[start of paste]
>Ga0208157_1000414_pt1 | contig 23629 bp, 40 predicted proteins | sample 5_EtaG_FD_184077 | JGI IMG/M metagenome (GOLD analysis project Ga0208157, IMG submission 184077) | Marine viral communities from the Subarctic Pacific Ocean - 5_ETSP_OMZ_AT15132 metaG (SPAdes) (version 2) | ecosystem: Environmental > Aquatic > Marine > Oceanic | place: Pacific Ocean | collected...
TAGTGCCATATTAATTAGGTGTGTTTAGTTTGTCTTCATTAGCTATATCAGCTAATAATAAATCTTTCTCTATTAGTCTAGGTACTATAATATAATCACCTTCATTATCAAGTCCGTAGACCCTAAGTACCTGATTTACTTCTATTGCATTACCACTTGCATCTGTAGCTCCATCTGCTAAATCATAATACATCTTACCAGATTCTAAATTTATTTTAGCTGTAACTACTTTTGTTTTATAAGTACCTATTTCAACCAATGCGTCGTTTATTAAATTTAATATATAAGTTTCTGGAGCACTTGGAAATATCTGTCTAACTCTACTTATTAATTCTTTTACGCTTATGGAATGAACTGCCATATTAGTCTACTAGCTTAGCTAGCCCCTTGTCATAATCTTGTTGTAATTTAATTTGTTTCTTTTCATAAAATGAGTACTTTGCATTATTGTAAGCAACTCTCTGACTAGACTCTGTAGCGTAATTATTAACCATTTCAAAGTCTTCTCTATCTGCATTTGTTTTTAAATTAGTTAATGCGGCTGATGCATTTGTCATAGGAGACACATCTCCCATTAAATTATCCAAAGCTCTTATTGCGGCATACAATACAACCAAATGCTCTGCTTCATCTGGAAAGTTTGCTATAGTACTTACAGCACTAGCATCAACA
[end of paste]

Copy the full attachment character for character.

>Ga0208157_1000414_pt1 | contig 23629 bp, 40 predicted proteins | sample 5_EtaG_FD_184077 | JGI IMG/M metagenome (GOLD analysis project Ga0208157, IMG submission 184077) | Marine viral communities from the Subarctic Pacific Ocean - 5_ETSP_OMZ_AT15132 metaG (SPAdes) (version 2) | ecosystem: Environmental > Aquatic > Marine > Oceanic | place: Pacific Ocean | collected...
TAGTGCCATATTAATTAGGTGTGTTTAGTTTGTCTTCATTAGCTATATCAGCTAATAATAAATCTTTCTCTATTAGTCTAGGTACTATAATATAATCACCTTCATTATCAAGTCCGTAGACCCTAAGTACCTGATTTACTTCTATTGCATTACCACTTGCATCTGTAGCTCCATCTGCTAAATCATAATACATCTTACCAGATTCTAAATTTATTTTAGCTGTAACTACTTTTGTTTTATAAGTACCTATTTCAACCAATGCGTCGTTTATTAAATTTAATATATAAGTTTCTGGAGCACTTGGAAATATCTGTCTAACTCTACTTATTAATTCTTTTACGCTTATGGAATGAACTGCCATATTAGTCTACTAGCTTAGCTAGCCCCTTGTCATAATCTTGTTGTAATTTAATTTGTTTCTTTTCATAAAATGAGTACTTTGCATTATTGTAAGCAACTCTCTGACTAGACTCTGTAGCGTAATTATTAACCATTTCAAAGTCTTCTCTATCTGCATTTGTTTTTAAATTAGTTAATGCGGCTGATGCATTTGTCATAGGAGACACATCTCCCATTAAATTATCCAAAGCTCTTATTGCGGCATACAATACAACCAAATGCTCTGCTTCATCTGGAAAGTTTGCTATAGTACTTACAGCACTAGCATCAACA